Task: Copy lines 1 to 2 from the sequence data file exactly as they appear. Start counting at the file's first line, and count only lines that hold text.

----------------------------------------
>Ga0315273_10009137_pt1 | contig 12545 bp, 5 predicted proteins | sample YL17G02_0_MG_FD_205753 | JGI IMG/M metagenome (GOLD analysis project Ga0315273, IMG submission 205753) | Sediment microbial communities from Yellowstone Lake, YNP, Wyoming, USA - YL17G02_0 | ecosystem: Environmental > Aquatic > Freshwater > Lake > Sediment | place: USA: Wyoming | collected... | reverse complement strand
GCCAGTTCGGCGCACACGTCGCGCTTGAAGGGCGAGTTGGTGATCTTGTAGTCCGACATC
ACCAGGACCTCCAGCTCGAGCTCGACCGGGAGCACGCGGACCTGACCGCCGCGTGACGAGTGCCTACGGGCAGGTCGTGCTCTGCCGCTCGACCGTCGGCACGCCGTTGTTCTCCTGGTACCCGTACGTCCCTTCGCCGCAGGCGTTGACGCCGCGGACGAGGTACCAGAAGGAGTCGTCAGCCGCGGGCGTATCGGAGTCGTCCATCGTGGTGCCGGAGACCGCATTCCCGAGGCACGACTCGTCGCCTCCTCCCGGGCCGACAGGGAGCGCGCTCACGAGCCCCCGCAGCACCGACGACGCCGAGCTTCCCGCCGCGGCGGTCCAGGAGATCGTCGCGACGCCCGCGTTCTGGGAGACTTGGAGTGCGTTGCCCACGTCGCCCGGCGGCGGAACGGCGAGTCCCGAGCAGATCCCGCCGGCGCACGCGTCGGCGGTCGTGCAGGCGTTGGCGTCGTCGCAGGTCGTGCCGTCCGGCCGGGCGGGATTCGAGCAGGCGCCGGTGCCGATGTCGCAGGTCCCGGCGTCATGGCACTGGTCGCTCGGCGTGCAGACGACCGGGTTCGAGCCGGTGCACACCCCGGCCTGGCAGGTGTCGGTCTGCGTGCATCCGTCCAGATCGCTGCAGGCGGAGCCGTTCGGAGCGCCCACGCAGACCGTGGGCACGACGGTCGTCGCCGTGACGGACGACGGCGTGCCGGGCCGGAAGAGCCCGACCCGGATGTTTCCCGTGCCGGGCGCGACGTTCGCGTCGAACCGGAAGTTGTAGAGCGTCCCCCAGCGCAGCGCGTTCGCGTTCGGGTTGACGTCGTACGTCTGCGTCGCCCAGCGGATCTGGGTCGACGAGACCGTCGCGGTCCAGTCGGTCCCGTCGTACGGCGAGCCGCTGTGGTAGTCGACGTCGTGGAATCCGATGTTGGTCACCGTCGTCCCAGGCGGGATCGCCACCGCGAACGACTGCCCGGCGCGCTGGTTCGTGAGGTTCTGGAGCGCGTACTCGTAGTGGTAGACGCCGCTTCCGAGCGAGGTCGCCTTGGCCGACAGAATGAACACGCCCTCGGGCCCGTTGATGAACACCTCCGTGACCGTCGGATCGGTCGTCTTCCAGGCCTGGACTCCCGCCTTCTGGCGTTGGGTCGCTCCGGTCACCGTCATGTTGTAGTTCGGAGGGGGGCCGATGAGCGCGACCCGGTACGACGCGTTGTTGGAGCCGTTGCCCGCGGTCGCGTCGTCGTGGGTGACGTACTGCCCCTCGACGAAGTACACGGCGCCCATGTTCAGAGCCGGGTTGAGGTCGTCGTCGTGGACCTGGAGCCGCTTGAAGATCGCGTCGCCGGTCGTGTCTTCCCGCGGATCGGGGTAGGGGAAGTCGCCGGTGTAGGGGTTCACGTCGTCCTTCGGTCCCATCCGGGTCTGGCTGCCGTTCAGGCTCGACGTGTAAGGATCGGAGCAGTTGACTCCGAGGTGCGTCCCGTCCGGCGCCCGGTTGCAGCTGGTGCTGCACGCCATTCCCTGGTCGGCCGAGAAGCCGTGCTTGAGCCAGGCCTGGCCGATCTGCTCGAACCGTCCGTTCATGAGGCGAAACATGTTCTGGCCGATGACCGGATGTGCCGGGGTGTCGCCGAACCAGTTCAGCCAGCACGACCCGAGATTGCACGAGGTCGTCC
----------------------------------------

>Ga0315273_10009137_pt1 | contig 12545 bp, 5 predicted proteins | sample YL17G02_0_MG_FD_205753 | JGI IMG/M metagenome (GOLD analysis project Ga0315273, IMG submission 205753) | Sediment microbial communities from Yellowstone Lake, YNP, Wyoming, USA - YL17G02_0 | ecosystem: Environmental > Aquatic > Freshwater > Lake > Sediment | place: USA: Wyoming | collected... | reverse complement strand
GCCAGTTCGGCGCACACGTCGCGCTTGAAGGGCGAGTTGGTGATCTTGTAGTCCGACATC